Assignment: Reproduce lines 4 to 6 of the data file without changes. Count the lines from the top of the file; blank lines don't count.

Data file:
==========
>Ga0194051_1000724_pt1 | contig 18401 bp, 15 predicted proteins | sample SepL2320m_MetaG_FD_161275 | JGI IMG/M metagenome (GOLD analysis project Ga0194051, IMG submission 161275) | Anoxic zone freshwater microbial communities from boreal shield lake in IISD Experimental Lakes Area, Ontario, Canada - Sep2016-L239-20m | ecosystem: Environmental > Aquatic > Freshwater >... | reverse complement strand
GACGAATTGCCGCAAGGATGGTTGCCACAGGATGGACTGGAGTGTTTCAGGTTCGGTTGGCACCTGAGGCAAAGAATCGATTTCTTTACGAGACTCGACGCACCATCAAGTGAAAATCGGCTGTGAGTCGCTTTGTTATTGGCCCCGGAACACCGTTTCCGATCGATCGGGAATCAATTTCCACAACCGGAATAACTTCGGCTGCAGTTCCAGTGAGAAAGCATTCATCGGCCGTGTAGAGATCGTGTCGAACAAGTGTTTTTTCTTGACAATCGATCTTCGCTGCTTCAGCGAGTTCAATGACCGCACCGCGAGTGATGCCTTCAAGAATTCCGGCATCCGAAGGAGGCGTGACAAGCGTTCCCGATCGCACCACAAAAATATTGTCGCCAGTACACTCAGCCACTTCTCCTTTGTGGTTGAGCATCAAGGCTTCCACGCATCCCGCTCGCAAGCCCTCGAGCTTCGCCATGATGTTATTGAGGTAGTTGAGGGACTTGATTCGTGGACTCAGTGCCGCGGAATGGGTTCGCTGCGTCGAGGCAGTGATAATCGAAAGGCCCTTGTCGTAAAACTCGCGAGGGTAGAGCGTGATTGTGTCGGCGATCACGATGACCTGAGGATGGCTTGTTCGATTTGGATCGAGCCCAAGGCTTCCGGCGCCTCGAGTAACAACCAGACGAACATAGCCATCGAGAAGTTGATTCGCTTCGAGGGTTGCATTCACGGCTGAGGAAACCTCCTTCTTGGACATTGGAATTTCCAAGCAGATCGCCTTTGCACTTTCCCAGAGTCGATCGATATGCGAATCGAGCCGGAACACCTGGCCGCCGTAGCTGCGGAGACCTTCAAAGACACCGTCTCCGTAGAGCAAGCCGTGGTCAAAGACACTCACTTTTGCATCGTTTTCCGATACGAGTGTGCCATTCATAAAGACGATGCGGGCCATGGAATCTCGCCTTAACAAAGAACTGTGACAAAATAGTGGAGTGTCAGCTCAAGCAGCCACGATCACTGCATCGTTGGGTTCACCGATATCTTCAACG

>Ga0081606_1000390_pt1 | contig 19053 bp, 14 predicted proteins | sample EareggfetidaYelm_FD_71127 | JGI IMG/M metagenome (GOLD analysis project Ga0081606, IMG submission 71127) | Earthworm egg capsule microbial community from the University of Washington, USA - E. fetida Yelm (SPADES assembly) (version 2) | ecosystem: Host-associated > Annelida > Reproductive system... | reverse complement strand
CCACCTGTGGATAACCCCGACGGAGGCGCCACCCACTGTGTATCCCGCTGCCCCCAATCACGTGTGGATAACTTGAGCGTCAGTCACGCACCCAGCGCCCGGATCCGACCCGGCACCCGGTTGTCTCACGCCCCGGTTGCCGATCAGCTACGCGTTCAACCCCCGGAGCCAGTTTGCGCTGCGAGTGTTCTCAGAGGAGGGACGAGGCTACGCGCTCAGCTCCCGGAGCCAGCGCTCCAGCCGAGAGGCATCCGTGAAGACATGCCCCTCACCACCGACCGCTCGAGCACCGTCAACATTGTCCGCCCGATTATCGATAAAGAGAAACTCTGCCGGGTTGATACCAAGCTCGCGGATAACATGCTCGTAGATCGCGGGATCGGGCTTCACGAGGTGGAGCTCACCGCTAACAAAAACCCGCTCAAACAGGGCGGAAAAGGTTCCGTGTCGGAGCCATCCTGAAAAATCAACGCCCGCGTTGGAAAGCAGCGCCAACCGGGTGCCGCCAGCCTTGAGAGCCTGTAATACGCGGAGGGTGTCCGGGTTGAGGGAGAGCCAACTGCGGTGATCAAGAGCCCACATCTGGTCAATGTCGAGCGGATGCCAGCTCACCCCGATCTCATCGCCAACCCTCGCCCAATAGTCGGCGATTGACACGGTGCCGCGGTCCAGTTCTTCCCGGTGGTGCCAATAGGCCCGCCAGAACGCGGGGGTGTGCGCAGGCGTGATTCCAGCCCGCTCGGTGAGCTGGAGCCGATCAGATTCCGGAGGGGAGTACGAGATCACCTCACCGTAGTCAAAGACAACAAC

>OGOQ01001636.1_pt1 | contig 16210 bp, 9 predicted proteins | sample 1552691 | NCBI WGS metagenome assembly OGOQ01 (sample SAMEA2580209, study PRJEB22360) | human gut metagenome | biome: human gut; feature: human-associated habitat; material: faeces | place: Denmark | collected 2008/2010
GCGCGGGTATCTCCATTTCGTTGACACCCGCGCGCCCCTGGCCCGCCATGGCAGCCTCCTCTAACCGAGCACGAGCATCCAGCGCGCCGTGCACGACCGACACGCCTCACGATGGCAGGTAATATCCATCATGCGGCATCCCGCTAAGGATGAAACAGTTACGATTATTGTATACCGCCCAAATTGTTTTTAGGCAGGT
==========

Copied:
CCACCTGTGGATAACCCCGACGGAGGCGCCACCCACTGTGTATCCCGCTGCCCCCAATCACGTGTGGATAACTTGAGCGTCAGTCACGCACCCAGCGCCCGGATCCGACCCGGCACCCGGTTGTCTCACGCCCCGGTTGCCGATCAGCTACGCGTTCAACCCCCGGAGCCAGTTTGCGCTGCGAGTGTTCTCAGAGGAGGGACGAGGCTACGCGCTCAGCTCCCGGAGCCAGCGCTCCAGCCGAGAGGCATCCGTGAAGACATGCCCCTCACCACCGACCGCTCGAGCACCGTCAACATTGTCCGCCCGATTATCGATAAAGAGAAACTCTGCCGGGTTGATACCAAGCTCGCGGATAACATGCTCGTAGATCGCGGGATCGGGCTTCACGAGGTGGAGCTCACCGCTAACAAAAACCCGCTCAAACAGGGCGGAAAAGGTTCCGTGTCGGAGCCATCCTGAAAAATCAACGCCCGCGTTGGAAAGCAGCGCCAACCGGGTGCCGCCAGCCTTGAGAGCCTGTAATACGCGGAGGGTGTCCGGGTTGAGGGAGAGCCAACTGCGGTGATCAAGAGCCCACATCTGGTCAATGTCGAGCGGATGCCAGCTCACCCCGATCTCATCGCCAACCCTCGCCCAATAGTCGGCGATTGACACGGTGCCGCGGTCCAGTTCTTCCCGGTGGTGCCAATAGGCCCGCCAGAACGCGGGGGTGTGCGCAGGCGTGATTCCAGCCCGCTCGGTGAGCTGGAGCCGATCAGATTCCGGAGGGGAGTACGAGATCACCTCACCGTAGTCAAAGACAACAAC

>OGOQ01001636.1_pt1 | contig 16210 bp, 9 predicted proteins | sample 1552691 | NCBI WGS metagenome assembly OGOQ01 (sample SAMEA2580209, study PRJEB22360) | human gut metagenome | biome: human gut; feature: human-associated habitat; material: faeces | place: Denmark | collected 2008/2010
GCGCGGGTATCTCCATTTCGTTGACACCCGCGCGCCCCTGGCCCGCCATGGCAGCCTCCTCTAACCGAGCACGAGCATCCAGCGCGCCGTGCACGACCGACACGCCTCACGATGGCAGGTAATATCCATCATGCGGCATCCCGCTAAGGATGAAACAGTTACGATTATTGTATACCGCCCAAATTGTTTTTAGGCAGGT